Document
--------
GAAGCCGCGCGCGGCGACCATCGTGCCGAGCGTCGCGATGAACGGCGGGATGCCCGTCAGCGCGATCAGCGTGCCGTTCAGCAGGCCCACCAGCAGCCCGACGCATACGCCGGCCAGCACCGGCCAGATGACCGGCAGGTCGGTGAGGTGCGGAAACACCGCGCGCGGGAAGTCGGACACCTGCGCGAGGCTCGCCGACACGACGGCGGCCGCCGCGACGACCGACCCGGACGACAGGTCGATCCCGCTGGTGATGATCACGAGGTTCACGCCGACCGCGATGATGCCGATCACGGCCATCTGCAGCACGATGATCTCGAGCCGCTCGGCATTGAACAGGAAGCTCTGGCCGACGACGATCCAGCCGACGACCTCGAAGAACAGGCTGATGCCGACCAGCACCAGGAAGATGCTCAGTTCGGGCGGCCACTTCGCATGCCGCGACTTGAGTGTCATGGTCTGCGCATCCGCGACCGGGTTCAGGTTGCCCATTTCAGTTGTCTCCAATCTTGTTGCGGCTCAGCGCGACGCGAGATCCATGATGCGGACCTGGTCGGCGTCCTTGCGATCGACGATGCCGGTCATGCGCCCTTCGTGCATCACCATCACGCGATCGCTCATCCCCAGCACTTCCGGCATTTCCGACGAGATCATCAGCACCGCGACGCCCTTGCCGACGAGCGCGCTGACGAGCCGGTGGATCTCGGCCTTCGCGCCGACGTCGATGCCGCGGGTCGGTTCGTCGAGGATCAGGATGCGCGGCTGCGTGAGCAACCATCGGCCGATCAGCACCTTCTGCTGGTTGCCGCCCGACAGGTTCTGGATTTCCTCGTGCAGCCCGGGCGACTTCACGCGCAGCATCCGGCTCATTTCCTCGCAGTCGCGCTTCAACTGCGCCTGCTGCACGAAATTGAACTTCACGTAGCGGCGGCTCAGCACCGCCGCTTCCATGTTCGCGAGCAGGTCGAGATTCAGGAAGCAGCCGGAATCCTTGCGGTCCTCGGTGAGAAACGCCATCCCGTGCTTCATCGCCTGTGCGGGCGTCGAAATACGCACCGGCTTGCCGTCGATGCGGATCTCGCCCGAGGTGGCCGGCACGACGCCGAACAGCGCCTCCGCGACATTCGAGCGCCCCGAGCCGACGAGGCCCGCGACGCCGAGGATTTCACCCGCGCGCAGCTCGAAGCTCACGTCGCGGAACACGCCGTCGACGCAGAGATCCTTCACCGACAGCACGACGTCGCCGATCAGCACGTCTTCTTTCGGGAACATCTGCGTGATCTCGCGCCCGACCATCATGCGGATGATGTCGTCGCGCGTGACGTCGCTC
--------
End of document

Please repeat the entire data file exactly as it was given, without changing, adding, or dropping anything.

GAAGCCGCGCGCGGCGACCATCGTGCCGAGCGTCGCGATGAACGGCGGGATGCCCGTCAGCGCGATCAGCGTGCCGTTCAGCAGGCCCACCAGCAGCCCGACGCATACGCCGGCCAGCACCGGCCAGATGACCGGCAGGTCGGTGAGGTGCGGAAACACCGCGCGCGGGAAGTCGGACACCTGCGCGAGGCTCGCCGACACGACGGCGGCCGCCGCGACGACCGACCCGGACGACAGGTCGATCCCGCTGGTGATGATCACGAGGTTCACGCCGACCGCGATGATGCCGATCACGGCCATCTGCAGCACGATGATCTCGAGCCGCTCGGCATTGAACAGGAAGCTCTGGCCGACGACGATCCAGCCGACGACCTCGAAGAACAGGCTGATGCCGACCAGCACCAGGAAGATGCTCAGTTCGGGCGGCCACTTCGCATGCCGCGACTTGAGTGTCATGGTCTGCGCATCCGCGACCGGGTTCAGGTTGCCCATTTCAGTTGTCTCCAATCTTGTTGCGGCTCAGCGCGACGCGAGATCCATGATGCGGACCTGGTCGGCGTCCTTGCGATCGACGATGCCGGTCATGCGCCCTTCGTGCATCACCATCACGCGATCGCTCATCCCCAGCACTTCCGGCATTTCCGACGAGATCATCAGCACCGCGACGCCCTTGCCGACGAGCGCGCTGACGAGCCGGTGGATCTCGGCCTTCGCGCCGACGTCGATGCCGCGGGTCGGTTCGTCGAGGATCAGGATGCGCGGCTGCGTGAGCAACCATCGGCCGATCAGCACCTTCTGCTGGTTGCCGCCCGACAGGTTCTGGATTTCCTCGTGCAGCCCGGGCGACTTCACGCGCAGCATCCGGCTCATTTCCTCGCAGTCGCGCTTCAACTGCGCCTGCTGCACGAAATTGAACTTCACGTAGCGGCGGCTCAGCACCGCCGCTTCCATGTTCGCGAGCAGGTCGAGATTCAGGAAGCAGCCGGAATCCTTGCGGTCCTCGGTGAGAAACGCCATCCCGTGCTTCATCGCCTGTGCGGGCGTCGAAATACGCACCGGCTTGCCGTCGATGCGGATCTCGCCCGAGGTGGCCGGCACGACGCCGAACAGCGCCTCCGCGACATTCGAGCGCCCCGAGCCGACGAGGCCCGCGACGCCGAGGATTTCACCCGCGCGCAGCTCGAAGCTCACGTCGCGGAACACGCCGTCGACGCAGAGATCCTTCACCGACAGCACGACGTCGCCGATCAGCACGTCTTCTTTCGGGAACATCTGCGTGATCTCGCGCCCGACCATCATGCGGATGATGTCGTCGCGCGTGACGTCGCTC